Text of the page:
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D. Elavarasi and K. S. R. Mohan: Performance of Slurry…. 2720 of higher percentage of fibre content 10 among all other SIFCON beams because of increase in percentage of fibre content will take place more crack-bridging. The propagation of cracks was observed to be slower in SIFCON beams when compared with FRC beam. The cracking and failure pattern was shown in Fig. 10. Table 4: Maximum deflection at first crack load and ultimate load S. No. Nomenclature of mix First crack load kN Deflection at first crack mm Ultimate load kN Deflection at ultimate load mm 1. SF15SIF6 48.75 2.5 155.45 8.0 2. SF15SIF8 45.05 3.5 129.2 16.5 3. SF15SIF10 29.65 7.0 58.05 38.0 4. FRC 1 10.35 1.8 66.45 5.0 Fig. 10: Crack pattern CONCLUSION Based on the test results obtained from the experimental programmes the following conclusions are drawn. i It is observed that the utilization of silica fume is well accepted for replacing cement with silica fume in the production of concrete composites because the incorporation of silica fume in SIFCON enhancing the mechanical properties. ii It improves the consistency and workability of fresh slurry because an extra capacity of fines is added to the mixture. Silica fume modify the microstructure of concrete and reduce its voids thereby increasing the load carrying capacity.

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Int. J. Chem. Sci.: 144 2016 2721 iii The effect of silica fume replacement in SIFCON increases the compressive and split tensile strength and the maximum strength attained at 15 replacement compared to all other replacement level of silica fume and FRC specimens. iv The test results shows that SIFCON beam containing 10 of fibre content yields higher energy absorption and ductility characteristics among all other SIFCON specimens and FRC specimen. v The increase in energy absorption capacity of SIFCON specimens is about 7.45 to 116.83 and ductility factor ranges from 22.74 to 96.03 when compared with FRC specimen vi It was concluded that toughness and ductility factor were increased and flexural strength was decreased with increased volume of fibre content in SIFCON when compared among all SIFCON specimens. REFERENCES 1. D. R. Lankard Properties of Slurry Infiltrated Fibrous Concrete SIFCON Int. J. Appl. Engg. Technol. 29 44-47 1984. 2. Halit Yazıcı Serdar Aydin Huseyin Yigiter Mert Y. Yardimci and Giray Alptuna Improvement on SIFCON Performance by Fiber Orientation and High Volume Mineral Admixtures J. Mater. Civil Engg. 49 1093-1101 2010. 3. H. Katkhuda B. Hanayneh and N. Shatarat Influence of Silica Fume on High Strength Lightweight Concrete World Academy Sci. Engg. Technol. 34 781-788 2009. 4. K. Dagar Slurry Infiltrated Fibrous Concrete Int. J. Appl. Engg. Technol. 2 99-100 2012. 5. A. A. Thomas and J. Mathews Strength and Behavior of SIFCON with Different Types of Fibers Int. J. Civil Engg. Technol. 5 25-30 2014. 6. Murat Tuyan and Halit Yazıcı Pull-Out Behavior of Single Steel Fiber from SIFCON Matrix Construction and Build. Mater. 35 571-577 2012. 7. V. S. Parasmeswaran T. S. Krishnamoorthy and K. Balasubramanian Behaviour of High Volume Fibre Cement Mortar in Flexure Cement and Concrete Composites 12 293-301 1990. 8. H. Sudarsana Rao N. V. Ramana and K. Gnaneswar Behaviour of Restrained SIFCON in Two Way Slabs Under Flexure Asian J. Civil Engg. 10 427-449 2009.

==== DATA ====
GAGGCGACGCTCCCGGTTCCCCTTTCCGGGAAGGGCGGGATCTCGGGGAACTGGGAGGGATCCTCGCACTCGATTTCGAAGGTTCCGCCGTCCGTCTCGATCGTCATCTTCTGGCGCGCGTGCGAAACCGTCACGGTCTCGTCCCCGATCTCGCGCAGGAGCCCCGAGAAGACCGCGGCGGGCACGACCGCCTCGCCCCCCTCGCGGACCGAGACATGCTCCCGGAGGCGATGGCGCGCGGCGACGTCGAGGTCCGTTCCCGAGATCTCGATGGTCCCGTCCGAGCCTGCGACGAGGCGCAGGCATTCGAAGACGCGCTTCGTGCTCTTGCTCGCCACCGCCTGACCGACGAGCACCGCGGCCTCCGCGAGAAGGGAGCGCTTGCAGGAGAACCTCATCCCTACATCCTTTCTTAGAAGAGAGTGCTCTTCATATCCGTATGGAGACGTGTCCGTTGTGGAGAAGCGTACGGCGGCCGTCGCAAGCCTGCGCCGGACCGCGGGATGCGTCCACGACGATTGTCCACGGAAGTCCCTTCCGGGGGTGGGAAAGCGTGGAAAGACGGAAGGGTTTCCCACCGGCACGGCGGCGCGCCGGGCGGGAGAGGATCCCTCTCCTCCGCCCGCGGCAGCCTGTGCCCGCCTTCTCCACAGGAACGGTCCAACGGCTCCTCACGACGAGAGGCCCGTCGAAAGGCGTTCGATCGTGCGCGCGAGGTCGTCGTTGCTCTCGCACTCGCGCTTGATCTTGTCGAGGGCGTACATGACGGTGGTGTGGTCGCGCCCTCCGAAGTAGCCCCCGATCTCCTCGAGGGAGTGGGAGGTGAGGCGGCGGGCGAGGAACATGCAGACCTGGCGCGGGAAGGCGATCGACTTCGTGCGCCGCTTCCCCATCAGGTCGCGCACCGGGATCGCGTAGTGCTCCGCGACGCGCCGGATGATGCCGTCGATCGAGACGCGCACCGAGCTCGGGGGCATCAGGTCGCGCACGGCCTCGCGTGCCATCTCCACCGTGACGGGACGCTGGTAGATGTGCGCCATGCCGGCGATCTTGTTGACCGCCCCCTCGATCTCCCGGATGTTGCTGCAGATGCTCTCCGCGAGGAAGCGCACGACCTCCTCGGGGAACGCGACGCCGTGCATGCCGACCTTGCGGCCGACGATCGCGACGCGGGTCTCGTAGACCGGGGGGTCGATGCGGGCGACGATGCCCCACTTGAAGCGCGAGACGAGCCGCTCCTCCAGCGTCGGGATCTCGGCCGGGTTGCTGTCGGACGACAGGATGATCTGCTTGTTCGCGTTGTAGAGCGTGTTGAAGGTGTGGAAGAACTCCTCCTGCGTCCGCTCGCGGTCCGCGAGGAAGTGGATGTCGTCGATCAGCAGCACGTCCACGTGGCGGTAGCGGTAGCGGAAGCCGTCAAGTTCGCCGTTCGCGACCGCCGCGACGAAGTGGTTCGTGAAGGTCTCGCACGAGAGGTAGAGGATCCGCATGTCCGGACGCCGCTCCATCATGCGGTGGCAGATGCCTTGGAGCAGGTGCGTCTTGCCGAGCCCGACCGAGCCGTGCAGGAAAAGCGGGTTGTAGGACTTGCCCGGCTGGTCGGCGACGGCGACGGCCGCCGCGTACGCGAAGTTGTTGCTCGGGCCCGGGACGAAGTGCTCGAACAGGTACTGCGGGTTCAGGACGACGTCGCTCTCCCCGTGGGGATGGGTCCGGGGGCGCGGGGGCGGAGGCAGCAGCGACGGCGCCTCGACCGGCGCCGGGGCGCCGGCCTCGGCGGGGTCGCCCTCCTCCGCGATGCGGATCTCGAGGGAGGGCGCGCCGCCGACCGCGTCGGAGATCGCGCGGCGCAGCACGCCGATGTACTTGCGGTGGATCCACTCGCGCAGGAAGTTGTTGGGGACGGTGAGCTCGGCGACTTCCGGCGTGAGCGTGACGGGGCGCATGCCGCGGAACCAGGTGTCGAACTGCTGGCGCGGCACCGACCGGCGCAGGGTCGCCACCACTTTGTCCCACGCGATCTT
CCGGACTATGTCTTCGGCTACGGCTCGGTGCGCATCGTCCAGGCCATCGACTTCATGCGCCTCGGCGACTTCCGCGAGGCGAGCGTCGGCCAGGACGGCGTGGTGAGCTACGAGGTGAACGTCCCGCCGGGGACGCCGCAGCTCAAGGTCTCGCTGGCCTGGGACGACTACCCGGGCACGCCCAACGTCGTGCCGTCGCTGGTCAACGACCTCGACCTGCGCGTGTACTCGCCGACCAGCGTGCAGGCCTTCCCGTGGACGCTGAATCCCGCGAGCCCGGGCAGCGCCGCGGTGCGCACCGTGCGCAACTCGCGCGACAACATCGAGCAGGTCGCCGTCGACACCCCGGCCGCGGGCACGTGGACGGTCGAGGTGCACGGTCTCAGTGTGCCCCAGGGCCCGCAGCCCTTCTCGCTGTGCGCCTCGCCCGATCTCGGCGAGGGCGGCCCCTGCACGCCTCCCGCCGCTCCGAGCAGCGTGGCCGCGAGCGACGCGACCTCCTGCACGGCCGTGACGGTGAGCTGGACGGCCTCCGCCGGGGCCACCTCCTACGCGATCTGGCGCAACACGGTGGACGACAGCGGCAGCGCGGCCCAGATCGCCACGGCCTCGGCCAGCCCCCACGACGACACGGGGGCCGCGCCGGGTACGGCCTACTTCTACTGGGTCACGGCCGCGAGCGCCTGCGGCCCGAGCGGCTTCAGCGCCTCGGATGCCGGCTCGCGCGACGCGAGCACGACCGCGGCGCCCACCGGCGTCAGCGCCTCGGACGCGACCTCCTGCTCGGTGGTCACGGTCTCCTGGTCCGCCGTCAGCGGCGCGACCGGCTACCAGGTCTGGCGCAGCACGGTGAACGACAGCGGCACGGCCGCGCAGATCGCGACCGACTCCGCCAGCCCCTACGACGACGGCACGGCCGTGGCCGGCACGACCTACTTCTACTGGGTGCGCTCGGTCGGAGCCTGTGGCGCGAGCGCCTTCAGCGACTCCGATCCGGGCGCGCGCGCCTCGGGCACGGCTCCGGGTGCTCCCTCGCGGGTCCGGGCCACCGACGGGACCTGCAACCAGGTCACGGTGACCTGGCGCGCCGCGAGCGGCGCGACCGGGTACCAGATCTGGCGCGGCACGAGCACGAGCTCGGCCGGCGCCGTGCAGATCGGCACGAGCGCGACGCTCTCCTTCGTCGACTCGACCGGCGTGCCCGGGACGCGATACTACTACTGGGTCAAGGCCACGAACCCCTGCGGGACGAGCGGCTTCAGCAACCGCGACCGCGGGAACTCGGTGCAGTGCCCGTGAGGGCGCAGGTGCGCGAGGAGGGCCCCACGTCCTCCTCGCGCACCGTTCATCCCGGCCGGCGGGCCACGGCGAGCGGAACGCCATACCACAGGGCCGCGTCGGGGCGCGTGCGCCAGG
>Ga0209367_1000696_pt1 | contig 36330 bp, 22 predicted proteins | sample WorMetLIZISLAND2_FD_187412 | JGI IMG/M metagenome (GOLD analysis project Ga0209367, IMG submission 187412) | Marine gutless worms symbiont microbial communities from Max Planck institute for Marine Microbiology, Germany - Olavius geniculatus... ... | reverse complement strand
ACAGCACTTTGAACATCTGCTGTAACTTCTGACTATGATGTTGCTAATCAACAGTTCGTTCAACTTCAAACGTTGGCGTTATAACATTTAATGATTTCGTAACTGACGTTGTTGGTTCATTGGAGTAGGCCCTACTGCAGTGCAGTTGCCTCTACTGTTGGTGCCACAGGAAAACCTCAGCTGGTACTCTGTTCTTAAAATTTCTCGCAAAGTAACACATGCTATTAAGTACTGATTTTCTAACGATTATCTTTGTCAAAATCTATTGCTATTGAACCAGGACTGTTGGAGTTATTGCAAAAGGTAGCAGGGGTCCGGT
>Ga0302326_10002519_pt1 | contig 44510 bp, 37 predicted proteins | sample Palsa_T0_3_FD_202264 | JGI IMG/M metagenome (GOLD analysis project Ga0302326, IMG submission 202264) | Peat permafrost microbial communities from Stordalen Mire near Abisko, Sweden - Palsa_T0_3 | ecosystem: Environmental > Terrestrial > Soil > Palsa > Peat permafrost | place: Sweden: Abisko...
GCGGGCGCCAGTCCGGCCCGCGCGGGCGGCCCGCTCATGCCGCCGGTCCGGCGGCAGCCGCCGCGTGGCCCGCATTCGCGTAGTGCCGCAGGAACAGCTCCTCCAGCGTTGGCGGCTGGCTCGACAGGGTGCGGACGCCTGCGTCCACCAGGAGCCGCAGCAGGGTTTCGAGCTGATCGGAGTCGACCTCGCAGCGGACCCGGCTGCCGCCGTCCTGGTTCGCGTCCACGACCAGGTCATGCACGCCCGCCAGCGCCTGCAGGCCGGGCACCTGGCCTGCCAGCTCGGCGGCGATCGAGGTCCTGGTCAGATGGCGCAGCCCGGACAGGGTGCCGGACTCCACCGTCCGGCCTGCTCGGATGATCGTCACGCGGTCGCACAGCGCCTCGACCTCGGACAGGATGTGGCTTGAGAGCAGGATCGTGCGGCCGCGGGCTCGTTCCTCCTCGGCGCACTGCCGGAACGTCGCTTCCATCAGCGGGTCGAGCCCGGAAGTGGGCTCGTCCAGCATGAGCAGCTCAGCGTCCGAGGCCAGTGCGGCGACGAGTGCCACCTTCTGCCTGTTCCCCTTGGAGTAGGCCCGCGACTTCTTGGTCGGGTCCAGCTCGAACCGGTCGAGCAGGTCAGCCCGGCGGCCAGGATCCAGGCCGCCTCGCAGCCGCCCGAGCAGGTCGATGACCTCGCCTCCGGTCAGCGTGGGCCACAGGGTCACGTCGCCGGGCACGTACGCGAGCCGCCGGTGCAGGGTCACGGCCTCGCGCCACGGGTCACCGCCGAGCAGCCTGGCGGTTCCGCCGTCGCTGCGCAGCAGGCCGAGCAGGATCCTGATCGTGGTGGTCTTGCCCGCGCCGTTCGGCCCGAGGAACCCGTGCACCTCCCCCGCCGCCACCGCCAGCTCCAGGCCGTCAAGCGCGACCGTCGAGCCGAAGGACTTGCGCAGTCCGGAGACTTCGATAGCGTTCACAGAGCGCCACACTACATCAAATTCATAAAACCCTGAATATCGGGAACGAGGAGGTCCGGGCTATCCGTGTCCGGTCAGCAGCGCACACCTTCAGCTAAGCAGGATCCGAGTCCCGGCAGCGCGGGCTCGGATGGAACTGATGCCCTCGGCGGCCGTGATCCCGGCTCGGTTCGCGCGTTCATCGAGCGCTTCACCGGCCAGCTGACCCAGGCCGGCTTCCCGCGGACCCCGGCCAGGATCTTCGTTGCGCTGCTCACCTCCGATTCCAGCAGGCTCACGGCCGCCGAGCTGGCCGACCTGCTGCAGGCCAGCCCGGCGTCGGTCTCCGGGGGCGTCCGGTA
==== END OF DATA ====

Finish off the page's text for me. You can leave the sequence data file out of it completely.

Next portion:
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D. Elavarasi and K. S. R. Mohan: Performance of Slurry…. 2722 9. H. Sudarsana Rao G. Vaishali Ghorpade Ramana and K. Gnaneswar Response of SIFCON Two Way Slabs Under Impact Loading Int. J. Impact Engg. 37 452-458 2010. 10. Y. Farnam M. Moosavi M. Shekarchi S. K. Babanajad and A. Bagherzadeh Behaviour of Slurry Infiltrated Fibre Concrete Under Triaxial Compression Cement and Concrete Research 40 1571-1581 2010. 11. Metin Ipeka Mecbure Aksu Kemalettin Yilmaz The Effect of Pre-Setting Pressure on the Flexural Strength and Fracture Toughness of SIFCON During the Setting Phase Construction and Building Materials 66 515-521 2014. 12. Adel Kaikea Djamel Achoura and François Duplan Effect of Mineral Admixtures and Steel Fiber Volume Contents on the Behavior of High Performance Fiber Reinforced Concrete Mater. Design 63 493-499 2014. 13. M. L. Wang and A. K. Maji Shear Properties of Slurry Infiltrated Fibrous Concrete Construction and Build. Mater. 8 161-168 1994. 14. H. Sudarsana Rao N. V. Ramana and K. Gnaneswarwar Behaviour of Simply Supported Steel Reinforced SIFCON Two Way Slabs in Punching Shear Indian J. Engg. Mater. Sci. 15 326-333 2008. 15. Halit Yazıcı Huseyin Yigiter Serdar Aydin and Bulent Baradan Autoclaved SIFCON with High Volume Class C Fly Ash Binder Phase Cement and Concrete Research 36 481-486 2006. Revised : 16.10.2016 Accepted : 18.10.2016